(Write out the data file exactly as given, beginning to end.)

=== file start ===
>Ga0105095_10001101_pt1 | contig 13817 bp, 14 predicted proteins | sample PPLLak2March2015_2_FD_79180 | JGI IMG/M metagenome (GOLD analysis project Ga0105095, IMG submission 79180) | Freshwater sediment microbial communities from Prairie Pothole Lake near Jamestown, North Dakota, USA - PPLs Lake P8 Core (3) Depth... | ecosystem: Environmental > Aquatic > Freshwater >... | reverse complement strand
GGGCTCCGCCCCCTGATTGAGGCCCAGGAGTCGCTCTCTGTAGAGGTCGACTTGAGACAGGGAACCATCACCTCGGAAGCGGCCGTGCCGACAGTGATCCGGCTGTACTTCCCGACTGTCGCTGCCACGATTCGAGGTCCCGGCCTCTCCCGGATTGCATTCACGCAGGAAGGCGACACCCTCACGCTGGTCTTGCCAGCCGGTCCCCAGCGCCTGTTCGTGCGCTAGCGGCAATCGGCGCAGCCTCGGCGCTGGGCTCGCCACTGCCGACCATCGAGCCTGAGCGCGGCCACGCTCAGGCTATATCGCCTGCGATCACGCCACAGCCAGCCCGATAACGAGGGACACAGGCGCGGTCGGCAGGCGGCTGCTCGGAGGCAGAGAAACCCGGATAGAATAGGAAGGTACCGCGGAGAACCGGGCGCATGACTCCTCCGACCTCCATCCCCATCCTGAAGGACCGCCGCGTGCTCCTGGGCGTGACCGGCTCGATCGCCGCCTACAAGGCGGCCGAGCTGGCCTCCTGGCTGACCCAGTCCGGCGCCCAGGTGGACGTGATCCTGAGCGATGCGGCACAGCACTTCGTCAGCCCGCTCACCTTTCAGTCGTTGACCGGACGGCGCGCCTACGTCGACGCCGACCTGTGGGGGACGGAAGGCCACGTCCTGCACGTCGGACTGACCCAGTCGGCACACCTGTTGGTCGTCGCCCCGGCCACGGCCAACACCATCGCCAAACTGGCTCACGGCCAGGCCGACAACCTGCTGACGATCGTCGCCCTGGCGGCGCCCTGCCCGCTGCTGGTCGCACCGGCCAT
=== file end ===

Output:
>Ga0105095_10001101_pt1 | contig 13817 bp, 14 predicted proteins | sample PPLLak2March2015_2_FD_79180 | JGI IMG/M metagenome (GOLD analysis project Ga0105095, IMG submission 79180) | Freshwater sediment microbial communities from Prairie Pothole Lake near Jamestown, North Dakota, USA - PPLs Lake P8 Core (3) Depth... | ecosystem: Environmental > Aquatic > Freshwater >... | reverse complement strand
GGGCTCCGCCCCCTGATTGAGGCCCAGGAGTCGCTCTCTGTAGAGGTCGACTTGAGACAGGGAACCATCACCTCGGAAGCGGCCGTGCCGACAGTGATCCGGCTGTACTTCCCGACTGTCGCTGCCACGATTCGAGGTCCCGGCCTCTCCCGGATTGCATTCACGCAGGAAGGCGACACCCTCACGCTGGTCTTGCCAGCCGGTCCCCAGCGCCTGTTCGTGCGCTAGCGGCAATCGGCGCAGCCTCGGCGCTGGGCTCGCCACTGCCGACCATCGAGCCTGAGCGCGGCCACGCTCAGGCTATATCGCCTGCGATCACGCCACAGCCAGCCCGATAACGAGGGACACAGGCGCGGTCGGCAGGCGGCTGCTCGGAGGCAGAGAAACCCGGATAGAATAGGAAGGTACCGCGGAGAACCGGGCGCATGACTCCTCCGACCTCCATCCCCATCCTGAAGGACCGCCGCGTGCTCCTGGGCGTGACCGGCTCGATCGCCGCCTACAAGGCGGCCGAGCTGGCCTCCTGGCTGACCCAGTCCGGCGCCCAGGTGGACGTGATCCTGAGCGATGCGGCACAGCACTTCGTCAGCCCGCTCACCTTTCAGTCGTTGACCGGACGGCGCGCCTACGTCGACGCCGACCTGTGGGGGACGGAAGGCCACGTCCTGCACGTCGGACTGACCCAGTCGGCACACCTGTTGGTCGTCGCCCCGGCCACGGCCAACACCATCGCCAAACTGGCTCACGGCCAGGCCGACAACCTGCTGACGATCGTCGCCCTGGCGGCGCCCTGCCCGCTGCTGGTCGCACCGGCCAT